UBC Theses and Dissertations

UBC Theses Logo

UBC Theses and Dissertations

A study of the life history and population dynamics of the sooty grouse, "dendragapus obscurus fuliginosus"… Bendell, James Francis S. 1954

Your browser doesn't seem to have a PDF viewer, please download the PDF to view this item.

Item Metadata

Download

Media
831-UBC_1954_A1 B4 S8.pdf [ 13.98MB ]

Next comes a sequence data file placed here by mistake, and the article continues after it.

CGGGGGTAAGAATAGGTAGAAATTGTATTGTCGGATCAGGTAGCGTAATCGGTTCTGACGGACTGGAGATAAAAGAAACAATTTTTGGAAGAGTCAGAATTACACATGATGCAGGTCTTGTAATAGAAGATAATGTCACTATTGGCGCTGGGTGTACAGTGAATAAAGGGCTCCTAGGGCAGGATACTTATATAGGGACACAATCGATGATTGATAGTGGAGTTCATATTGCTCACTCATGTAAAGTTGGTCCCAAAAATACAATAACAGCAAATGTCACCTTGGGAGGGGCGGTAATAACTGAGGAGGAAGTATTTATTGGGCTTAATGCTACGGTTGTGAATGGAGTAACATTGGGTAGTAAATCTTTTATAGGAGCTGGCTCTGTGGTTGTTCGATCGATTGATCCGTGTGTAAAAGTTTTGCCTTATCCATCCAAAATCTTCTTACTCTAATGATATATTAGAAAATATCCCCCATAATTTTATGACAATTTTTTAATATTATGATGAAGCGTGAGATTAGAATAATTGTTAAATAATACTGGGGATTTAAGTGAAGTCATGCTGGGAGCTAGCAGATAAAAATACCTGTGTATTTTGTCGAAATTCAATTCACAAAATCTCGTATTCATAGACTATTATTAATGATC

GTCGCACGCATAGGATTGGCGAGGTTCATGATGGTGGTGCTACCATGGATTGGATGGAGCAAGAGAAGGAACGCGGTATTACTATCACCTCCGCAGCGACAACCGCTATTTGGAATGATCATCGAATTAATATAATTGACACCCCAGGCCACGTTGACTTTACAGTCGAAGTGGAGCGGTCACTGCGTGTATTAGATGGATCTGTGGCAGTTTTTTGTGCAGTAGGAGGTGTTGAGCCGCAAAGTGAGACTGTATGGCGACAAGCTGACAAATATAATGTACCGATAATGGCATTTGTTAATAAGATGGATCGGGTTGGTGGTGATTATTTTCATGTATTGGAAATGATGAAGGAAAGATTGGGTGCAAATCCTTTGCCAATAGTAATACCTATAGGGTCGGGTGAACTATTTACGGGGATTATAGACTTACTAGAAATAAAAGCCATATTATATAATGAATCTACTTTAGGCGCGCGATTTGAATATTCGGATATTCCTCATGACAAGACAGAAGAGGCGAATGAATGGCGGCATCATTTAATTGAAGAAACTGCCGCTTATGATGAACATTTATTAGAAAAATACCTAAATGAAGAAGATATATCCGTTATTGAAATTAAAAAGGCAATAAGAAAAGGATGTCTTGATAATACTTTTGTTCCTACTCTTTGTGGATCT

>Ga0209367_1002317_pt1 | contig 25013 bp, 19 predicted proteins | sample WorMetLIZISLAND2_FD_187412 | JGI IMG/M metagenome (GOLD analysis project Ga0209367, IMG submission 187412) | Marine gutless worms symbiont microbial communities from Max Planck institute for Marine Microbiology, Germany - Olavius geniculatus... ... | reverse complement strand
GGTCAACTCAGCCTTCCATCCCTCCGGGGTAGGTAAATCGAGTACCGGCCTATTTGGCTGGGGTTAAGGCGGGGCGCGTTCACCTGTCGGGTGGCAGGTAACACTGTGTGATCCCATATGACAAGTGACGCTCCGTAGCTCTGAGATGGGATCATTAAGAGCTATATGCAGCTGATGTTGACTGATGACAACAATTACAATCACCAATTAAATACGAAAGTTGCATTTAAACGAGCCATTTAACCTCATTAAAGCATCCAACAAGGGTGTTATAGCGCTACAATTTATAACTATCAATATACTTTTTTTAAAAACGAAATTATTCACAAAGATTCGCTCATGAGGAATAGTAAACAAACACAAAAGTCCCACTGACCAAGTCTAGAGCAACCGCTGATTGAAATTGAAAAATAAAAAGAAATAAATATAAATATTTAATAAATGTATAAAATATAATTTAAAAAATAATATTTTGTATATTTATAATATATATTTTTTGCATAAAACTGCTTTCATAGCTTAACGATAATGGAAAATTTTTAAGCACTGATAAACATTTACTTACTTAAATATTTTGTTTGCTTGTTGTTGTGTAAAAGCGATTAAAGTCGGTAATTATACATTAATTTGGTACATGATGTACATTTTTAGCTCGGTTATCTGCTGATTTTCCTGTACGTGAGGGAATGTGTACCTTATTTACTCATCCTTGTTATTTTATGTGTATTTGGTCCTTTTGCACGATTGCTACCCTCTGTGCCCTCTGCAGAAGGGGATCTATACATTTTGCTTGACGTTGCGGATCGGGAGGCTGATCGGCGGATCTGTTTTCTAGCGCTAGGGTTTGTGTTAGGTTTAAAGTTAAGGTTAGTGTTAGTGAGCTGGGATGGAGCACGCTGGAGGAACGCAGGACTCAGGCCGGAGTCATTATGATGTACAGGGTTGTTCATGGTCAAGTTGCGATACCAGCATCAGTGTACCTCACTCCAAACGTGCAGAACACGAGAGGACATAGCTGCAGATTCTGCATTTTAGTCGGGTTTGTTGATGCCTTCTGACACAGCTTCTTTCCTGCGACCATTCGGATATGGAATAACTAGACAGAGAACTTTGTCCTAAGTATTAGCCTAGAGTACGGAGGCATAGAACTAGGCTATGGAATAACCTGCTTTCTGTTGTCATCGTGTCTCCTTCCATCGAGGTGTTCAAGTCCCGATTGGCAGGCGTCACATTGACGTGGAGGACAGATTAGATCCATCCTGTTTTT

Metadata
JSON: 831-1.0106463.json
JSON-LD: 831-1.0106463-ld.json
RDF/XML (Pretty): 831-1.0106463-rdf.xml
RDF/JSON: 831-1.0106463-rdf.json
Turtle: 831-1.0106463-turtle.txt
N-Triples: 831-1.0106463-rdf-ntriples.txt
Original Record: 831-1.0106463-source.json
Full Text
831-1.0106463-fulltext.txt
Citation
831-1.0106463.ris

Full Text